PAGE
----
I do what I do because of my upbringing in Logan Square, I was born and raised here. I’m the son of two working class immigrants and I remember how hard it was growing up in my community and seeing my parents work their asses off working 60, 70, 80 hours a week and despite them working so hard we still lived in poverty.

 

 

There were times when we had to hide from the landlord because we didn’t have enough money to pay our rent on time or when we had to go on payment plans for our utility bills. I didn’t like seeing my parents go through these struggles and I saw how it made them feel exhausted, ashamed, and stressed. It also wasn’t just a story or experience within my family alone, it was all the families on my block, it was all the families in my community, we all struggled.

William Drew
I didn’t like seeing my parents go through these struggles and I saw how it made them feel exhausted, ashamed, and stressed.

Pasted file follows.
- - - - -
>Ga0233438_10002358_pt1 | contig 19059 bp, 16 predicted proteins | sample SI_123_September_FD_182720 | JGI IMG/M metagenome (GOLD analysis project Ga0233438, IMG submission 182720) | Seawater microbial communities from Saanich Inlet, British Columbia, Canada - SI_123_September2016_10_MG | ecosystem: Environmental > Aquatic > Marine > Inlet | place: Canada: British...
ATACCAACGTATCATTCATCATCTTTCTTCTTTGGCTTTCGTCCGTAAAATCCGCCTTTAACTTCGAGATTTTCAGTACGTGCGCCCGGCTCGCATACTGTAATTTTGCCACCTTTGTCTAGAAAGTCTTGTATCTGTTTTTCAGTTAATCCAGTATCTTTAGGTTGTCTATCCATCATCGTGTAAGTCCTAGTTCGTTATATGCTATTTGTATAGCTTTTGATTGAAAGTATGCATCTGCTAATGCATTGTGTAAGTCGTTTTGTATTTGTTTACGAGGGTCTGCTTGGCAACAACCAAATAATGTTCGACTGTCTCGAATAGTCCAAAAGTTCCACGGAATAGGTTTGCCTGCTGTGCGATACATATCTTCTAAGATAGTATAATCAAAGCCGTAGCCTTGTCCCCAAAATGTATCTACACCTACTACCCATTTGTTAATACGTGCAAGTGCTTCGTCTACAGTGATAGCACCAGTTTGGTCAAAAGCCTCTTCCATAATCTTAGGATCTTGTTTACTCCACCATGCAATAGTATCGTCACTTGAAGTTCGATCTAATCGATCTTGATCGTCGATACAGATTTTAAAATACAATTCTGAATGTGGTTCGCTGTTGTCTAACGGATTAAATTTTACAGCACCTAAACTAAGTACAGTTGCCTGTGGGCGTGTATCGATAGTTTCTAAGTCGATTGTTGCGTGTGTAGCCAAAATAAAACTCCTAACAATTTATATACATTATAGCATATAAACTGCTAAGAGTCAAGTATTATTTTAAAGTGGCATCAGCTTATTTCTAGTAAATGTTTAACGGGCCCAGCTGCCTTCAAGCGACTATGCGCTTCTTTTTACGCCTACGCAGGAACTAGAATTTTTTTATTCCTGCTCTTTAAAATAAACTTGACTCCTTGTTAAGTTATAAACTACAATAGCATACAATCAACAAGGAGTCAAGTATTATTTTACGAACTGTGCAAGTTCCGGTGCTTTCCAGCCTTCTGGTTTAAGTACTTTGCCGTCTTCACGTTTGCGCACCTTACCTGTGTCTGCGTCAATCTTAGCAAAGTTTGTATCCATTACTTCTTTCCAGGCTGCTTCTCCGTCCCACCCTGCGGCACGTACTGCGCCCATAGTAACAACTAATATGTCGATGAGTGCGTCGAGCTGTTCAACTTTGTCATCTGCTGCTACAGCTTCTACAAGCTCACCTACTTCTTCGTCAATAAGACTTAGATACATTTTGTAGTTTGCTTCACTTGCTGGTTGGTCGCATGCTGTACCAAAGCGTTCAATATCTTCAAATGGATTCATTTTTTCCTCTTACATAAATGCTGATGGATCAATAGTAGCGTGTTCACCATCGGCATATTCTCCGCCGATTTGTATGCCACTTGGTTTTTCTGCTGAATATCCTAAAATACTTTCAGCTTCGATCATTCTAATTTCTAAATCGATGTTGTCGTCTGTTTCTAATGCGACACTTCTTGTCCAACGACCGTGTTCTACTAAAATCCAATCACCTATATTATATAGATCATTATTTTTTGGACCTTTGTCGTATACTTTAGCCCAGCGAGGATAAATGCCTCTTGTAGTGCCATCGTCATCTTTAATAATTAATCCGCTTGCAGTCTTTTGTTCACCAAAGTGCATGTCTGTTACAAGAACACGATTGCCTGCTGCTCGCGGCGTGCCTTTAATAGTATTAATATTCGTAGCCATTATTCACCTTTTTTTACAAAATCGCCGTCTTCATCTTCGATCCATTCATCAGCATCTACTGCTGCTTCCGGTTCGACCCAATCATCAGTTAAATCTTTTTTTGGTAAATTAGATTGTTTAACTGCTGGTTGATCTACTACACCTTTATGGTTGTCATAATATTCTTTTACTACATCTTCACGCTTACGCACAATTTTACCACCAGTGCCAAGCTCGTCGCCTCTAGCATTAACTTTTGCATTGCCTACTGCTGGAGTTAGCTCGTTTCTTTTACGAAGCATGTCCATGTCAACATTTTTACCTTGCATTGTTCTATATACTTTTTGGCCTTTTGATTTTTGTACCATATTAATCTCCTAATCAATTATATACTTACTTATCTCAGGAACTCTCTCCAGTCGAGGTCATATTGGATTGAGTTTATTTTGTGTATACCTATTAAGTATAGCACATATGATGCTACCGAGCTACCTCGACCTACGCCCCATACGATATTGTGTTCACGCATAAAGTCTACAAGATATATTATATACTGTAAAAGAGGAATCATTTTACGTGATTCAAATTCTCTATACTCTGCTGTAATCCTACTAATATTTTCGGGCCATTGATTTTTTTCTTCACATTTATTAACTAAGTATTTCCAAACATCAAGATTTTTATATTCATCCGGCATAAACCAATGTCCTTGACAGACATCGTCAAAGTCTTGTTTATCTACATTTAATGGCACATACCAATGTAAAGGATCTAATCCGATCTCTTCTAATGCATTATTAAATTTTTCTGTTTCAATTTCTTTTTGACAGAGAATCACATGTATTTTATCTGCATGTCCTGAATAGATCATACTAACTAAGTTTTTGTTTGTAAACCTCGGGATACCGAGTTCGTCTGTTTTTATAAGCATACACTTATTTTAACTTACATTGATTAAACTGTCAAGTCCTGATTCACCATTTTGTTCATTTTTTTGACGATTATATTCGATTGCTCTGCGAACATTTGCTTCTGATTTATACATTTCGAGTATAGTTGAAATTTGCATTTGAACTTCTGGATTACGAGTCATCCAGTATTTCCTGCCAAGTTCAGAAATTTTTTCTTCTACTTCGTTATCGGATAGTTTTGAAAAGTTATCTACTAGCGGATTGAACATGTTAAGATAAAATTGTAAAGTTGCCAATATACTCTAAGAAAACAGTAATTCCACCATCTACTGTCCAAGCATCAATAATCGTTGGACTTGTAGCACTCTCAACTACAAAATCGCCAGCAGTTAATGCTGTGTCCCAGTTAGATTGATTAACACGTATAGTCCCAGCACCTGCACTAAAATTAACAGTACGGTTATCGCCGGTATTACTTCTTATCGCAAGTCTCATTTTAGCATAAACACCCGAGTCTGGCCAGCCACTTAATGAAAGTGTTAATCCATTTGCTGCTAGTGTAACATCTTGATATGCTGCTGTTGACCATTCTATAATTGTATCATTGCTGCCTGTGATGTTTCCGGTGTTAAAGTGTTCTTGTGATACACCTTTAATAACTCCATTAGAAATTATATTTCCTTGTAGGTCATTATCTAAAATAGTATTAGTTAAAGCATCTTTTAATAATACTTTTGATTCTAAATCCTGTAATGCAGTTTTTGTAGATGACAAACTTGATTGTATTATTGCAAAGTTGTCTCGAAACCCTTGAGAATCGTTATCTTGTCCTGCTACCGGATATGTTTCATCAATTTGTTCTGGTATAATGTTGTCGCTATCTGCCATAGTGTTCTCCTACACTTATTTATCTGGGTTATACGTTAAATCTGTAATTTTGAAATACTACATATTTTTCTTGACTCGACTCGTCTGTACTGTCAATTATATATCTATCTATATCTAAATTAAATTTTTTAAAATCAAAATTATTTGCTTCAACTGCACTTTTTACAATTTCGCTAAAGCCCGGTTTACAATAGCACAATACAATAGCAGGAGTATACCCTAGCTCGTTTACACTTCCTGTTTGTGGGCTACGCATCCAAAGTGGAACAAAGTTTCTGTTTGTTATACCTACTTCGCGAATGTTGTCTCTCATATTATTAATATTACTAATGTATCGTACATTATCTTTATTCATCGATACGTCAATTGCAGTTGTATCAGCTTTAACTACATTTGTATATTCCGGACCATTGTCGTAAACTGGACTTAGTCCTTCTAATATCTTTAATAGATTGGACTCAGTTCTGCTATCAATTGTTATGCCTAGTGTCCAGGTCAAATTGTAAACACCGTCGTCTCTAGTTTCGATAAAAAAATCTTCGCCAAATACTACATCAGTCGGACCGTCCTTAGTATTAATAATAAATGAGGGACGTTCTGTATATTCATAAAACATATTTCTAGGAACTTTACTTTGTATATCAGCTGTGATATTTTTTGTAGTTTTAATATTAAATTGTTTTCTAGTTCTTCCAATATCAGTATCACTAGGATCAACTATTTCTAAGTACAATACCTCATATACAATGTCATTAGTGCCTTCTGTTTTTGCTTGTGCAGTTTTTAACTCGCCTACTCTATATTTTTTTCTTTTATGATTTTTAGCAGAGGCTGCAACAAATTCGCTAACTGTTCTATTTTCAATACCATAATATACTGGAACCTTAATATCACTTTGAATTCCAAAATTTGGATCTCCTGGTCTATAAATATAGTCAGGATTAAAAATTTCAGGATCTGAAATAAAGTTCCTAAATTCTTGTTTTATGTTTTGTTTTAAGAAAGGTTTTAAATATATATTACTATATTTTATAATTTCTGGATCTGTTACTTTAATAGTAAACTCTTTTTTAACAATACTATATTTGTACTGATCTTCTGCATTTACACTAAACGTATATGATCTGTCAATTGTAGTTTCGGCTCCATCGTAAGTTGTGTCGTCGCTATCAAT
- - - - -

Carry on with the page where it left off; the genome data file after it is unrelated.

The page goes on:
I was forced to deepen my political awareness and class consciousness in my late teens when there was fear of displacement and gentrification in the community due to unaffordable, luxury housing developments. I wanted to get involved to help mitigate those effects and to also find a way to help uplift my family and my community out of poverty. That’s when I had my first experience with electoral politics and with local government through ex-Alderman Joe Moreno of the 1st Ward. It was my experience with him that I learned about the power of money in politics, corruption, and the insatiable greed of luxury developers.

Ever since that experience I’ve committed myself to get rid of corruption and the power of money out of our democracy and to end the grotesque level of wealth and income inequalities that exist in our society.

Jessica Vasquez